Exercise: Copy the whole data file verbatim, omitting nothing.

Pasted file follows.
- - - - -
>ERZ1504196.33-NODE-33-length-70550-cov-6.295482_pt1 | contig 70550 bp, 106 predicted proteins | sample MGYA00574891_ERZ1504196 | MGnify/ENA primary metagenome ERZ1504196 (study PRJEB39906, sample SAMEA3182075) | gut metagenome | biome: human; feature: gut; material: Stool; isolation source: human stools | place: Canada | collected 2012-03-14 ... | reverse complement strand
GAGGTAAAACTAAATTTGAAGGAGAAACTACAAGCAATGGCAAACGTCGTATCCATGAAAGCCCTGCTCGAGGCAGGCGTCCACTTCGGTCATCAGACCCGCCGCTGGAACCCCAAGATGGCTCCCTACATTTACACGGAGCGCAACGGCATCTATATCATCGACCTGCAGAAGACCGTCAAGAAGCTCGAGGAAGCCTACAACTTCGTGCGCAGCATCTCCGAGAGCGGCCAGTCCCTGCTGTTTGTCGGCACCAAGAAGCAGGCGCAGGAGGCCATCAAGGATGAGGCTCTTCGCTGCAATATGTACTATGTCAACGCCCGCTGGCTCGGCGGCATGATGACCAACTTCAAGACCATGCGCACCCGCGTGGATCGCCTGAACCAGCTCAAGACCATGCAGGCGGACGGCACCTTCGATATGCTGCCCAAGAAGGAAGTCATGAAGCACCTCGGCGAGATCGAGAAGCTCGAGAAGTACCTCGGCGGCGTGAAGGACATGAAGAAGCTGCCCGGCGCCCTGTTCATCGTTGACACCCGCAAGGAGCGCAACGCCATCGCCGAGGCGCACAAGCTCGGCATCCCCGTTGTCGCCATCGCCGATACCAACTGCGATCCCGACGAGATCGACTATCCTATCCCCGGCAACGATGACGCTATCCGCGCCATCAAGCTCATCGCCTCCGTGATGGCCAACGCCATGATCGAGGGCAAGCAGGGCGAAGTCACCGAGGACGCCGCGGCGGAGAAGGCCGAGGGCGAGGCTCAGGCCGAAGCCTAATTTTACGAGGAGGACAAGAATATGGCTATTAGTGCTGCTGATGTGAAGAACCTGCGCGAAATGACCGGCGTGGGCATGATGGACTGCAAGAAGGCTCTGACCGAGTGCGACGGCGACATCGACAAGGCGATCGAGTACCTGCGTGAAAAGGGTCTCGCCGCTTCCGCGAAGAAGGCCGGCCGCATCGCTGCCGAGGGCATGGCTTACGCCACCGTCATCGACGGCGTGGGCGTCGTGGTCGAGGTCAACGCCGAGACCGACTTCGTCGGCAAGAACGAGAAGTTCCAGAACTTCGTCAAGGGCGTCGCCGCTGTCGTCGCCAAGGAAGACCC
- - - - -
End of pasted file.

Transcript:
>ERZ1504196.33-NODE-33-length-70550-cov-6.295482_pt1 | contig 70550 bp, 106 predicted proteins | sample MGYA00574891_ERZ1504196 | MGnify/ENA primary metagenome ERZ1504196 (study PRJEB39906, sample SAMEA3182075) | gut metagenome | biome: human; feature: gut; material: Stool; isolation source: human stools | place: Canada | collected 2012-03-14 ... | reverse complement strand
GAGGTAAAACTAAATTTGAAGGAGAAACTACAAGCAATGGCAAACGTCGTATCCATGAAAGCCCTGCTCGAGGCAGGCGTCCACTTCGGTCATCAGACCCGCCGCTGGAACCCCAAGATGGCTCCCTACATTTACACGGAGCGCAACGGCATCTATATCATCGACCTGCAGAAGACCGTCAAGAAGCTCGAGGAAGCCTACAACTTCGTGCGCAGCATCTCCGAGAGCGGCCAGTCCCTGCTGTTTGTCGGCACCAAGAAGCAGGCGCAGGAGGCCATCAAGGATGAGGCTCTTCGCTGCAATATGTACTATGTCAACGCCCGCTGGCTCGGCGGCATGATGACCAACTTCAAGACCATGCGCACCCGCGTGGATCGCCTGAACCAGCTCAAGACCATGCAGGCGGACGGCACCTTCGATATGCTGCCCAAGAAGGAAGTCATGAAGCACCTCGGCGAGATCGAGAAGCTCGAGAAGTACCTCGGCGGCGTGAAGGACATGAAGAAGCTGCCCGGCGCCCTGTTCATCGTTGACACCCGCAAGGAGCGCAACGCCATCGCCGAGGCGCACAAGCTCGGCATCCCCGTTGTCGCCATCGCCGATACCAACTGCGATCCCGACGAGATCGACTATCCTATCCCCGGCAACGATGACGCTATCCGCGCCATCAAGCTCATCGCCTCCGTGATGGCCAACGCCATGATCGAGGGCAAGCAGGGCGAAGTCACCGAGGACGCCGCGGCGGAGAAGGCCGAGGGCGAGGCTCAGGCCGAAGCCTAATTTTACGAGGAGGACAAGAATATGGCTATTAGTGCTGCTGATGTGAAGAACCTGCGCGAAATGACCGGCGTGGGCATGATGGACTGCAAGAAGGCTCTGACCGAGTGCGACGGCGACATCGACAAGGCGATCGAGTACCTGCGTGAAAAGGGTCTCGCCGCTTCCGCGAAGAAGGCCGGCCGCATCGCTGCCGAGGGCATGGCTTACGCCACCGTCATCGACGGCGTGGGCGTCGTGGTCGAGGTCAACGCCGAGACCGACTTCGTCGGCAAGAACGAGAAGTTCCAGAACTTCGTCAAGGGCGTCGCCGCTGTCGTCGCCAAGGAAGACCC